Career issues are hot! And one of my favorite ways to open a keynote or executive session is by quoting from an Australian study, which indicated that sixty-five percent of the kids who are in preschool today will work in jobs or careers that don’t yet exist.
I passionately believe this to be true: and I’ve seen the trend occurring in countless professions and industries.
This week, I keynoted a Career Day event at Capitol One in Richmond, Virginia ; the focus was on the rapid emergence of new careers, and the rapid evolution of existing skills. My message, in looking at the future career opportunities, was that there’s nothing but upside, as long as people keep reinventing their skill set.
The topic of the future of careers is a big one these days; I’m being called into many organizations and events to talk about the issue, particularly in the context of recent economic trends. Some of these events have been local economic development conferences. In one talk in January, I spoke to an audience of executives and educators in an auto-sector city ; a group of people caught up in the throes of economic restructuring and turmoil.
Talk about an audience in the midst of challenge! Yet when you are in that type of economic bubble, it can be hard to see the future career opportunities that do exist. That’s why I didn’t focus on the short term economic turmoil, but instead, on the real, practical trends that are defining the careers of tomorrow.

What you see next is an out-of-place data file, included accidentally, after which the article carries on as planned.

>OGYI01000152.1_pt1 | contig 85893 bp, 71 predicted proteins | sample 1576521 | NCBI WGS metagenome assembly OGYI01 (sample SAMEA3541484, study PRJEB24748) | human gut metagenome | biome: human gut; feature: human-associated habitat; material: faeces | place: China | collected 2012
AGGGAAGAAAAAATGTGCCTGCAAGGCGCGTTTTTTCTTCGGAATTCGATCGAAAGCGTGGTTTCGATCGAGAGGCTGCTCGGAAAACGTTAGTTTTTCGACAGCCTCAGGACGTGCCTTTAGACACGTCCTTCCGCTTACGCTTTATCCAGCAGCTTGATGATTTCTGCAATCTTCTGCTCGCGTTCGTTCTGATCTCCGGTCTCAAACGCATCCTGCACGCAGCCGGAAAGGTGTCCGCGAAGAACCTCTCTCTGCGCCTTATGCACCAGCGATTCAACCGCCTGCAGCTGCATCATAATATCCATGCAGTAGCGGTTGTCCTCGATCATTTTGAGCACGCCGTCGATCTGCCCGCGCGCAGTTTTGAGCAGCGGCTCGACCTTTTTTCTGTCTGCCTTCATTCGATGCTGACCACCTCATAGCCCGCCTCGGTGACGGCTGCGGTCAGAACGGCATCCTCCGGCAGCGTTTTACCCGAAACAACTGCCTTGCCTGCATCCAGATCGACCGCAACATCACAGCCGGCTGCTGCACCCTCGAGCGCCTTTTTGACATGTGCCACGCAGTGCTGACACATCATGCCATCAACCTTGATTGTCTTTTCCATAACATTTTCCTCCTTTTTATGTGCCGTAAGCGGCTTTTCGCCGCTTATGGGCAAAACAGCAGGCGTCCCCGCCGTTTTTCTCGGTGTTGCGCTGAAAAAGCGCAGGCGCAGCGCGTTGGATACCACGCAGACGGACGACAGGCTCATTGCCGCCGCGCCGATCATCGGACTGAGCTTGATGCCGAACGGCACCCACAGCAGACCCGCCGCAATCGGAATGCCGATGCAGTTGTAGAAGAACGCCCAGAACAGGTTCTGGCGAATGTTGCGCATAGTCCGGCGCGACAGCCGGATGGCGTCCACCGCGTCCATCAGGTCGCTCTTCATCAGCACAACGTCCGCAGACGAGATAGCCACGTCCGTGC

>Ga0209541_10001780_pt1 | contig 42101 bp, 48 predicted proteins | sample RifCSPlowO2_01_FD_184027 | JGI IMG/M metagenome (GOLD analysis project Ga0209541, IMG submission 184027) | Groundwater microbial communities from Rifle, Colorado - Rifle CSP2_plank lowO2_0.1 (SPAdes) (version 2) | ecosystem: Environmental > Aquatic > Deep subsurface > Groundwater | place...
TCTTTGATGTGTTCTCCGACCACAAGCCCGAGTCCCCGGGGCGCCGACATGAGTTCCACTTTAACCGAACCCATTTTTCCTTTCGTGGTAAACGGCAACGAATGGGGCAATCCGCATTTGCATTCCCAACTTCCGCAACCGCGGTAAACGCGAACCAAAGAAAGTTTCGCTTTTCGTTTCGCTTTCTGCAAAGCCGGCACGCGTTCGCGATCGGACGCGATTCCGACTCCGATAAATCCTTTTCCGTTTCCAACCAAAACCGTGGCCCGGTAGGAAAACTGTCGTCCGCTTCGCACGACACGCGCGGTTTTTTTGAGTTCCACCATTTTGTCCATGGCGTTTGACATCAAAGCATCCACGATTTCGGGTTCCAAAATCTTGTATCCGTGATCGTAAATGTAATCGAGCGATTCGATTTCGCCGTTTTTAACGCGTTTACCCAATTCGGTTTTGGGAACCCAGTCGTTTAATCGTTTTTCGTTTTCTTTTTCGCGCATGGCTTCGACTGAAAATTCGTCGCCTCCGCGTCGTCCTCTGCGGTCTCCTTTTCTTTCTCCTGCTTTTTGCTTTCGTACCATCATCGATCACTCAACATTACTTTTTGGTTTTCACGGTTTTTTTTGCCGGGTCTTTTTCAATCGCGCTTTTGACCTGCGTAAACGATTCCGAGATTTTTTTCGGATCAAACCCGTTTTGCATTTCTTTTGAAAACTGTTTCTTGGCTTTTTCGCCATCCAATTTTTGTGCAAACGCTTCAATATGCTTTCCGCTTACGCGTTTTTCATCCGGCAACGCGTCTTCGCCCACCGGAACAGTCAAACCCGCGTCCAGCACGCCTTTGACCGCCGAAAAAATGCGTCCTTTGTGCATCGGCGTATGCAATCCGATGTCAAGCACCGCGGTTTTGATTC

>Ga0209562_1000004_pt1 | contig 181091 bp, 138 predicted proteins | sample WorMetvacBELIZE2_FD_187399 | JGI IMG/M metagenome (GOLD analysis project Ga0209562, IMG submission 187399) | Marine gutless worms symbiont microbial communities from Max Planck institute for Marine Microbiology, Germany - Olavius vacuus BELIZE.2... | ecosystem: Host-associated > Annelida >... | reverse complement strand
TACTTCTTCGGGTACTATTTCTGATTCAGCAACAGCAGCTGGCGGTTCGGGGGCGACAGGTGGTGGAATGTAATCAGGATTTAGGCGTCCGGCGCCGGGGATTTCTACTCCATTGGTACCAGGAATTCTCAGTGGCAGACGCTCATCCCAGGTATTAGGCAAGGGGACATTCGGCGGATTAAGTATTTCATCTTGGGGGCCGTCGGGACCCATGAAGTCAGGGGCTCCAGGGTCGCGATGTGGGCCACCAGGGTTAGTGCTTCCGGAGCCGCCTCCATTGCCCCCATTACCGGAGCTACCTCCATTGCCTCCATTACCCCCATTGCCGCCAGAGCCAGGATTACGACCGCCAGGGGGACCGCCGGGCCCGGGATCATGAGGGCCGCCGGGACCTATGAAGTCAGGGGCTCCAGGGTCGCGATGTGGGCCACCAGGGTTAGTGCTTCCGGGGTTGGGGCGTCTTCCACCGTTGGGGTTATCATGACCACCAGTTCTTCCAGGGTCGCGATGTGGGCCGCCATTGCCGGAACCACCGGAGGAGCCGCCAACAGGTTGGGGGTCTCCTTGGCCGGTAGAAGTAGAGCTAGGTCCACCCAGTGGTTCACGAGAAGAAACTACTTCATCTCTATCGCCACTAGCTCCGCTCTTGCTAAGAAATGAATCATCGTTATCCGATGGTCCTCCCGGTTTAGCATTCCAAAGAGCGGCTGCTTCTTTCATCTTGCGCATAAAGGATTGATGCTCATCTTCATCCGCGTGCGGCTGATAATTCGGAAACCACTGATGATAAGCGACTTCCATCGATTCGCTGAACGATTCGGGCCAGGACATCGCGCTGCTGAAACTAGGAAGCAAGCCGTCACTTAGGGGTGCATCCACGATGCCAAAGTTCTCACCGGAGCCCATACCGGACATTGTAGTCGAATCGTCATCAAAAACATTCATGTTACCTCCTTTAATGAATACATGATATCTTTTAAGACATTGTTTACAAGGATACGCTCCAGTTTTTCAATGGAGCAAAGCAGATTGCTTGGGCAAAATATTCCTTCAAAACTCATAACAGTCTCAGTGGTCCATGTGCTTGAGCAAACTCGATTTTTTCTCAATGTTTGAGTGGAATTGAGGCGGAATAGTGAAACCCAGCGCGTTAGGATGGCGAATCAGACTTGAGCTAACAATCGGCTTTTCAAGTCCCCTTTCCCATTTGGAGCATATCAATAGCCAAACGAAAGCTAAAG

Many sectors of the global economy: and in particular, the manufacturing and financial sectors, are being hit hardest by the US recession, the sub-prime meltdown, and global competition.
The auto-town event got covered in the local paper: and the story ended up being reprinted throughout the Canadian press, including in Vancouver, Calgary, Ottawa and Montreal. One of the key observations I made in the article: “We have to figure out how we can continue to move up the knowledge ladder because there’s going to be a massive shortfall in specialized skills because of the rapid growth of knowledge.”
That’s an important issue to think about, and the article is well worth a read.